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Dr. Zorba Paster: In the middle of a diabetes epidemic

December 15, 2018
David Stluka Portrait of Dr. Zorba Paster on Tuesday, January 15, 2013 in Oregon, Wis. (Photo by David Stluka)

Ever worry about getting diabetes? A lot of Americans do — for good reason. We’re in a diabetes epidemic. Now, class, put on your thinking caps because I’m going to give you a question. It’s multiple choice, so don’t sweat it.

In the 1950s, diabetes was much less common. How many fold, or times, has diabetes gone up since then? Is it .5 fold, 1 fold, 15 fold or 25 fold? Close your eyes and guess.

The answer is an astounding 25 fold. There is 25 times as much diabetes per capita today as when Eisenhower was president. And now, get this, the number is still going up.

We know some of the risk factors, and we all know them well: obesity, sedentary lifestyle, refined food, etc. We really don’t know all of them.

But let’s delve into one of these risk factors that keeps appearing on the scene — sugary drinks. The statistics show two out of three kids and half of all adults drink one of them every day.

For years we have lumped all sweetened things together. Stop the sweets, lower the risk. But recent research shows all calories may not be the same and sugary drinks may be far worse than the rest.

When I was a kid, I would occasionally have a Coke. It was an 8-ouncer, not the 64-ounce Big Gulp so popular today. That mammoth drink packs 64 teaspoons of high fructose corn syrup, which at 15 calories a teaspoon means 1,000 calories.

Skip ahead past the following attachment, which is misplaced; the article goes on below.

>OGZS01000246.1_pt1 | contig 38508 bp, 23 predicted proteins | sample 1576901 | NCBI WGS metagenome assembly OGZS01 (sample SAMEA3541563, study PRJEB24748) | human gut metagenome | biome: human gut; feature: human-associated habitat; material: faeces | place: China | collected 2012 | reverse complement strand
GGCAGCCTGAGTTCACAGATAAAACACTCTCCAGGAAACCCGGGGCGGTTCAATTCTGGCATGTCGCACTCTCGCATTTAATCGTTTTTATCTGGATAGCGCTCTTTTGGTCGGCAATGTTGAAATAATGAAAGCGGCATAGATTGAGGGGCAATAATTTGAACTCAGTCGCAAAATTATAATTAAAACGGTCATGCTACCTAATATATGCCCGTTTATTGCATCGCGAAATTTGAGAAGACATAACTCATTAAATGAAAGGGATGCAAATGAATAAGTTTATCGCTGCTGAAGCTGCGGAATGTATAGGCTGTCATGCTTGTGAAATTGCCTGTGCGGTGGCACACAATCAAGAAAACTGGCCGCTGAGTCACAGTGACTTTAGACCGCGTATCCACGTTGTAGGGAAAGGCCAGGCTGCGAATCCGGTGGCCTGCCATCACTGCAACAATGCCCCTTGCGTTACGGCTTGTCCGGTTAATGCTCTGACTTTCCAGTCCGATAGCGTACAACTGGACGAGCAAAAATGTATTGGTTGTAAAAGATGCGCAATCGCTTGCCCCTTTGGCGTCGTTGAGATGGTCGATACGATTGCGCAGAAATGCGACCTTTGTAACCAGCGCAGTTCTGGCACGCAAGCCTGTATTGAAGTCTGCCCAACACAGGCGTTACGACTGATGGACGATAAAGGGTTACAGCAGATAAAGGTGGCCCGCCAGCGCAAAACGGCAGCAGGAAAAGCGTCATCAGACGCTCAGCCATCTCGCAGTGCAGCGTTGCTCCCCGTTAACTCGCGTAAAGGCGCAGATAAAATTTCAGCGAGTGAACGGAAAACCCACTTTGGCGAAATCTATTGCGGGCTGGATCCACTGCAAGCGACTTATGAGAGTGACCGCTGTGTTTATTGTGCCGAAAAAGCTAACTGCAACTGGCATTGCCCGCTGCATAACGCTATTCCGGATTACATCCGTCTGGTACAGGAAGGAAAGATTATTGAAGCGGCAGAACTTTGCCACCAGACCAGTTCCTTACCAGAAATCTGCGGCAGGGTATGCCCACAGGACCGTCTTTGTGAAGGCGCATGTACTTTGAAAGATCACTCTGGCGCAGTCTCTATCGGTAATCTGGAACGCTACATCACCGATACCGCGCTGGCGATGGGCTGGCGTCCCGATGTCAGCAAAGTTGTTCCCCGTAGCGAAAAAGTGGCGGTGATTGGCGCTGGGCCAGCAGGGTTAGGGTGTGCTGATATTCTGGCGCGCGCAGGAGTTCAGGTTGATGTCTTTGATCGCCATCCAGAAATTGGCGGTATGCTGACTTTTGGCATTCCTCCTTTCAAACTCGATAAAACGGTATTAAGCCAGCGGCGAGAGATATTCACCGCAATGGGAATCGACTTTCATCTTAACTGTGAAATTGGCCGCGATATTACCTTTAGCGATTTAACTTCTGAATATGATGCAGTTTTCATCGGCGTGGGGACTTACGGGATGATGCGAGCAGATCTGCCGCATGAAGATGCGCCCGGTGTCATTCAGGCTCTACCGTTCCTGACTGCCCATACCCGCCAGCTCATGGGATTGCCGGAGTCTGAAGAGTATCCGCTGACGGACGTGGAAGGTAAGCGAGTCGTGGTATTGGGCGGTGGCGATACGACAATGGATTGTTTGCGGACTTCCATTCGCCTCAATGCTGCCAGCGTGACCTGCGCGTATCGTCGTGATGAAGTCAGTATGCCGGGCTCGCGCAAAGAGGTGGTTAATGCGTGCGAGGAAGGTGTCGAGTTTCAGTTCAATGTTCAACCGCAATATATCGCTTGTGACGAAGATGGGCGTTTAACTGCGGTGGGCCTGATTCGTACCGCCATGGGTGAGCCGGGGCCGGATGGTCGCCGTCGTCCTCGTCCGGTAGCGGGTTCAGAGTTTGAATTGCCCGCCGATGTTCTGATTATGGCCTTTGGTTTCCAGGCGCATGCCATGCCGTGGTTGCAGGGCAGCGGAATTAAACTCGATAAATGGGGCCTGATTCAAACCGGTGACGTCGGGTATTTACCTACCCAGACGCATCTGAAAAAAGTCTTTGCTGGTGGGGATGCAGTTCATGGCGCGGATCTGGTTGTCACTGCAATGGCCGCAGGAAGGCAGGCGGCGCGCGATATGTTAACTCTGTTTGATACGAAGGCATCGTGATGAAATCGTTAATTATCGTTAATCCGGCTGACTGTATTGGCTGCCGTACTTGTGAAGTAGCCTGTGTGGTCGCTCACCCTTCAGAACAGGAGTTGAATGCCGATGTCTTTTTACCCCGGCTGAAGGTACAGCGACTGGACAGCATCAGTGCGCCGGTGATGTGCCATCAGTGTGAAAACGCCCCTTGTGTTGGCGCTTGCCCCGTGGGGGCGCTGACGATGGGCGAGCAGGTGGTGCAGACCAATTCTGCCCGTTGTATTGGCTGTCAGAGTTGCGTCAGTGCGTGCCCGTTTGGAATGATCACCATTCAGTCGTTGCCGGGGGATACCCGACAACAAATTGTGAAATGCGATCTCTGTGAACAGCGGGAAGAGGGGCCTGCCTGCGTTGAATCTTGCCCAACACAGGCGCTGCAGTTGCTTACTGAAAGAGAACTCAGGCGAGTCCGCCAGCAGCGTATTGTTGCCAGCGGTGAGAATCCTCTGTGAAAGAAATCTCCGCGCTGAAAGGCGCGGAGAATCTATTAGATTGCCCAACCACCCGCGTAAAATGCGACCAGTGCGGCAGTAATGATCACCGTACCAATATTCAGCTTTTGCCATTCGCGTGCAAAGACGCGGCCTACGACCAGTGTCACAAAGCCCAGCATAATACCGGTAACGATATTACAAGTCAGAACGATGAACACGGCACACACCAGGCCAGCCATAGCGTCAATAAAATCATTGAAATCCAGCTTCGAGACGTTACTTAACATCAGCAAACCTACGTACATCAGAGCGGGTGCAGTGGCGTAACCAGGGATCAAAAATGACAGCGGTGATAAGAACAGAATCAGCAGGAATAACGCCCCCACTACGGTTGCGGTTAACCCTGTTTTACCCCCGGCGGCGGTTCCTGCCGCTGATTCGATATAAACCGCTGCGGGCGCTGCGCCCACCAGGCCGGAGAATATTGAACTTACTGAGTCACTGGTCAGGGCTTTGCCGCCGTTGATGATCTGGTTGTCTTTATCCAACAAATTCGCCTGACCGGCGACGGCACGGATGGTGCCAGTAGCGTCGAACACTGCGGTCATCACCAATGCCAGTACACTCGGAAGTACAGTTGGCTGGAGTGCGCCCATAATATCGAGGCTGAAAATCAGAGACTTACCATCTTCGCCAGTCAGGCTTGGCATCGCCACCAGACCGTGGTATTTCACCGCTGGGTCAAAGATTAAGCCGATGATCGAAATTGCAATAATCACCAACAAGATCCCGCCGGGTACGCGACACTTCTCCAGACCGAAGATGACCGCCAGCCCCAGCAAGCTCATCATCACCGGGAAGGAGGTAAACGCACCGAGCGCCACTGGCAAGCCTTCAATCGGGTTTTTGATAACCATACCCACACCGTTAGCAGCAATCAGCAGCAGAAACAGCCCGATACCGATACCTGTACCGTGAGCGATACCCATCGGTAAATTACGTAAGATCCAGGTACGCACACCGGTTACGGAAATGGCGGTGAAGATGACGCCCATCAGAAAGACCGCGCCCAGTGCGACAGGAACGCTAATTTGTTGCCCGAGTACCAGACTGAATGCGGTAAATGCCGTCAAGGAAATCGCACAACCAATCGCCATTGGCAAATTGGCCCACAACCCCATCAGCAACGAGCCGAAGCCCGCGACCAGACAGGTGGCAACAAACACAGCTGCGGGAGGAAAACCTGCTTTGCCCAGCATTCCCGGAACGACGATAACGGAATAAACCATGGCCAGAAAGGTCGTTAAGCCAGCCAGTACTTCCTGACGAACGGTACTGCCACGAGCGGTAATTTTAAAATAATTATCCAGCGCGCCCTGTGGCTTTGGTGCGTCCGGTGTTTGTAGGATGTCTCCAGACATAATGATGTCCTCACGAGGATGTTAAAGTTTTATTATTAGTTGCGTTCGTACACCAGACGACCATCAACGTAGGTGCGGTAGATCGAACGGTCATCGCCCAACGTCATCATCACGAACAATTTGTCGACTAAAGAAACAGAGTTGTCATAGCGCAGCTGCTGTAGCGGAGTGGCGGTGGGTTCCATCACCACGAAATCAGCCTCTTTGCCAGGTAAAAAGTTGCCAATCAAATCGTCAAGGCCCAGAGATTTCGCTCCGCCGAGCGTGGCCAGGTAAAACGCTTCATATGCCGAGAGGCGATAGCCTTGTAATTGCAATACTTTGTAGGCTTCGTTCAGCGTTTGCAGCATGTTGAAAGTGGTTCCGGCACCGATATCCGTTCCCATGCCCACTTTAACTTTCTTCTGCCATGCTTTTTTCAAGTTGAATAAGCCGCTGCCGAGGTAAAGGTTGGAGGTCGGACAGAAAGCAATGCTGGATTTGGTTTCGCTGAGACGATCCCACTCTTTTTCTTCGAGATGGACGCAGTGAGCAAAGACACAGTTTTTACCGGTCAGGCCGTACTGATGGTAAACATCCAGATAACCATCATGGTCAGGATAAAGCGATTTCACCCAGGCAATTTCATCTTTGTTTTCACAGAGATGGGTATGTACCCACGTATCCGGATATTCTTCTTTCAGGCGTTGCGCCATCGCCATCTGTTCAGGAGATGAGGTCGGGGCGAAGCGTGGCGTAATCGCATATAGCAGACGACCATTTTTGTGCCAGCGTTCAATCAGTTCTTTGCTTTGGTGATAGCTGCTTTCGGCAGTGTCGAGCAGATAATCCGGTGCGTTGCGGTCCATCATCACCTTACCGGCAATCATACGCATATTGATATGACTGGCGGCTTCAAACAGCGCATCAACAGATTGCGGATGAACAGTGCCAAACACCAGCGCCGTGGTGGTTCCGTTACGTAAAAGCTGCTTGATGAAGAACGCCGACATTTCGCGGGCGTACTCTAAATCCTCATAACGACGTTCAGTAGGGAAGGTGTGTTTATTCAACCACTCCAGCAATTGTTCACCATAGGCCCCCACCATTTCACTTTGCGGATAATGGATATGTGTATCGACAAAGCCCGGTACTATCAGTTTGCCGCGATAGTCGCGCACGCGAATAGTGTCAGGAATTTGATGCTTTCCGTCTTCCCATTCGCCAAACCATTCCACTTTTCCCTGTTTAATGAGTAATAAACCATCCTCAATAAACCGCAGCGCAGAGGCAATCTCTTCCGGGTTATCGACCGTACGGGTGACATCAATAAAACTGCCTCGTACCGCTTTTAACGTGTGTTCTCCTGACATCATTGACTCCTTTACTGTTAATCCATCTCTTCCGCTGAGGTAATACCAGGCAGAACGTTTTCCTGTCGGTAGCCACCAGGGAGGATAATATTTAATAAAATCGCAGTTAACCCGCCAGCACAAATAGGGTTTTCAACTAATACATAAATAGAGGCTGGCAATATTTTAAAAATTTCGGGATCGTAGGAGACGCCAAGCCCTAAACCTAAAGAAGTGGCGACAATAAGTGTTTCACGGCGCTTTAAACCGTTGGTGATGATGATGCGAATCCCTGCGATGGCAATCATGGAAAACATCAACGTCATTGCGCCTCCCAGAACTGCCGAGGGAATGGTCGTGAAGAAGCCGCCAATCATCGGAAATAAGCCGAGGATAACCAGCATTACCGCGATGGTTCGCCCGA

Researchers based at Canada’s University of St. Michael’s College, part of the University of Toronto, analyzed the results of 155 studies that assessed the effect of different food sources of fructose sugars on blood glucose levels. The study included people with and without diabetes.

When you consume sugar, your body calls on the pancreas to spit out insulin to take that sugar out of the blood stream and into the cells. The bigger the wallop of sugar, the more insulin the body needs to produce to handle it. The researchers found that sugary drinks needed a giant surge of insulin. Over time, this seems to lead to what I would call pancreatic fatigue or burnout.

Modest amounts of naturally containing fructose drinks, such as orange juice, did not have the same bad effect that artificially flavored drinks did. In fact, these more moderate drinks actually seemed to improve blood sugar control. It may seem counterintuitive, but a piece of fruit, which naturally contains fructose, might make your pancreas better.

Fructose naturally occurs in a range of foods, including whole fruits and vegetables, natural fruit juices and honey. But we Americans add it to everything. We never used to do that, but now we do. We have habituated our taste buds to want to make everything sweet.

I was in Nepal and Tibet for a month. It was off the grid, eating beans and rice — just what you could imagine. When I came back to Madison, I wanted a big, juicy bar burger. When I bit into it, I tasted the grease and the high salt content, and sugar. When I asked the bar guy what was in the “secret sauce,” he told me it contained, among other things, yep, sugar. So, guys, we have adjusted our taste buds to like sugar even when we have our beef.

My spin: It’s clear that drinks sweetened with high fructose corn syrup should be cut out. But if you think other sugars are safer, think again. I doubt it. Stay well.

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